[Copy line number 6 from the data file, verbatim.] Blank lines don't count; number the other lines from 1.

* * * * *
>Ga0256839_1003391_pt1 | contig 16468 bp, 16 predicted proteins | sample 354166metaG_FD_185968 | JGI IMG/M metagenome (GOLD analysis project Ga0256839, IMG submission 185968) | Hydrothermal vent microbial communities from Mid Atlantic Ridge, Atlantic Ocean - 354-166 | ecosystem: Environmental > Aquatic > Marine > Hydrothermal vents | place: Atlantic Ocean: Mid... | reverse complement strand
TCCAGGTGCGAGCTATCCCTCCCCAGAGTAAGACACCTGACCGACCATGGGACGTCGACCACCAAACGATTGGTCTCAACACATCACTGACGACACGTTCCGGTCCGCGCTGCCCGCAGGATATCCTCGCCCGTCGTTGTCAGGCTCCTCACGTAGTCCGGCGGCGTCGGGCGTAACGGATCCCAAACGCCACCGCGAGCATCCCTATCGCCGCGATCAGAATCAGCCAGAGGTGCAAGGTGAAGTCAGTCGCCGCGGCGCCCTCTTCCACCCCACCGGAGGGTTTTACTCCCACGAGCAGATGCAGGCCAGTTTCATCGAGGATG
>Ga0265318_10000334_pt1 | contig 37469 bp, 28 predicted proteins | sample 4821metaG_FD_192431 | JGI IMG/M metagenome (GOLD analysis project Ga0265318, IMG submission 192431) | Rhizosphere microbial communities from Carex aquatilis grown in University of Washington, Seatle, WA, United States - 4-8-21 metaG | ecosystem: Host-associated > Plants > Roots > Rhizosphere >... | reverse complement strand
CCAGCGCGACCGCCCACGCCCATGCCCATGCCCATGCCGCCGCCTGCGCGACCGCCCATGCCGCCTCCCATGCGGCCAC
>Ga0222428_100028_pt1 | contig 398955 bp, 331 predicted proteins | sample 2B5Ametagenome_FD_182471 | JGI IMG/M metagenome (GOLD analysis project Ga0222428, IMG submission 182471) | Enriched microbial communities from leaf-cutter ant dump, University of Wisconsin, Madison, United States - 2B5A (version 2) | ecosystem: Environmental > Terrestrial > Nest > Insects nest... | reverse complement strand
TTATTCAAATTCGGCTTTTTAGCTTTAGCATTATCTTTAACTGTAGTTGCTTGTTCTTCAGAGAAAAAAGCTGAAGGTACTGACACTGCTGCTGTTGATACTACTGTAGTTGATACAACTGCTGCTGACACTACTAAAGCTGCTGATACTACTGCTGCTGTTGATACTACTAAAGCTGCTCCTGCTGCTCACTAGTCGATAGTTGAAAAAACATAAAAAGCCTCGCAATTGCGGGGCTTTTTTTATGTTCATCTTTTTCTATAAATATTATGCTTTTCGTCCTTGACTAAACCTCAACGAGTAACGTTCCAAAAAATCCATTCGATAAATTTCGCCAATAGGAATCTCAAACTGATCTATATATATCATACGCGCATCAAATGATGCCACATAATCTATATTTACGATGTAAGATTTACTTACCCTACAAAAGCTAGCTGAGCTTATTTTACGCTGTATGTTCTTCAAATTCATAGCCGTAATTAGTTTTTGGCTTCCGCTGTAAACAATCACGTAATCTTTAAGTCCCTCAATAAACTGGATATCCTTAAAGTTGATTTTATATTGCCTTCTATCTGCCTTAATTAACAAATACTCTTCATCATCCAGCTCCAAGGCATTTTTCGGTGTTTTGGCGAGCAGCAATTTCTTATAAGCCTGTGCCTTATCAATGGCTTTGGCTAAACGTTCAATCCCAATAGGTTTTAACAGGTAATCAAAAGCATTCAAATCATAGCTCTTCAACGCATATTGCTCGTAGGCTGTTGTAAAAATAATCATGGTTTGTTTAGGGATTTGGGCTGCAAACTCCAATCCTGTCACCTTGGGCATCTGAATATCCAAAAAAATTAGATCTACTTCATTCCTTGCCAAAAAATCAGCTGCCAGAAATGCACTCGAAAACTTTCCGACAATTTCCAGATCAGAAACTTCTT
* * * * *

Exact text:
TTATTCAAATTCGGCTTTTTAGCTTTAGCATTATCTTTAACTGTAGTTGCTTGTTCTTCAGAGAAAAAAGCTGAAGGTACTGACACTGCTGCTGTTGATACTACTGTAGTTGATACAACTGCTGCTGACACTACTAAAGCTGCTGATACTACTGCTGCTGTTGATACTACTAAAGCTGCTCCTGCTGCTCACTAGTCGATAGTTGAAAAAACATAAAAAGCCTCGCAATTGCGGGGCTTTTTTTATGTTCATCTTTTTCTATAAATATTATGCTTTTCGTCCTTGACTAAACCTCAACGAGTAACGTTCCAAAAAATCCATTCGATAAATTTCGCCAATAGGAATCTCAAACTGATCTATATATATCATACGCGCATCAAATGATGCCACATAATCTATATTTACGATGTAAGATTTACTTACCCTACAAAAGCTAGCTGAGCTTATTTTACGCTGTATGTTCTTCAAATTCATAGCCGTAATTAGTTTTTGGCTTCCGCTGTAAACAATCACGTAATCTTTAAGTCCCTCAATAAACTGGATATCCTTAAAGTTGATTTTATATTGCCTTCTATCTGCCTTAATTAACAAATACTCTTCATCATCCAGCTCCAAGGCATTTTTCGGTGTTTTGGCGAGCAGCAATTTCTTATAAGCCTGTGCCTTATCAATGGCTTTGGCTAAACGTTCAATCCCAATAGGTTTTAACAGGTAATCAAAAGCATTCAAATCATAGCTCTTCAACGCATATTGCTCGTAGGCTGTTGTAAAAATAATCATGGTTTGTTTAGGGATTTGGGCTGCAAACTCCAATCCTGTCACCTTGGGCATCTGAATATCCAAAAAAATTAGATCTACTTCATTCCTTGCCAAAAAATCAGCTGCCAGAAATGCACTCGAAAACTTTCCGACAATTTCCAGATCAGAAACTTCTT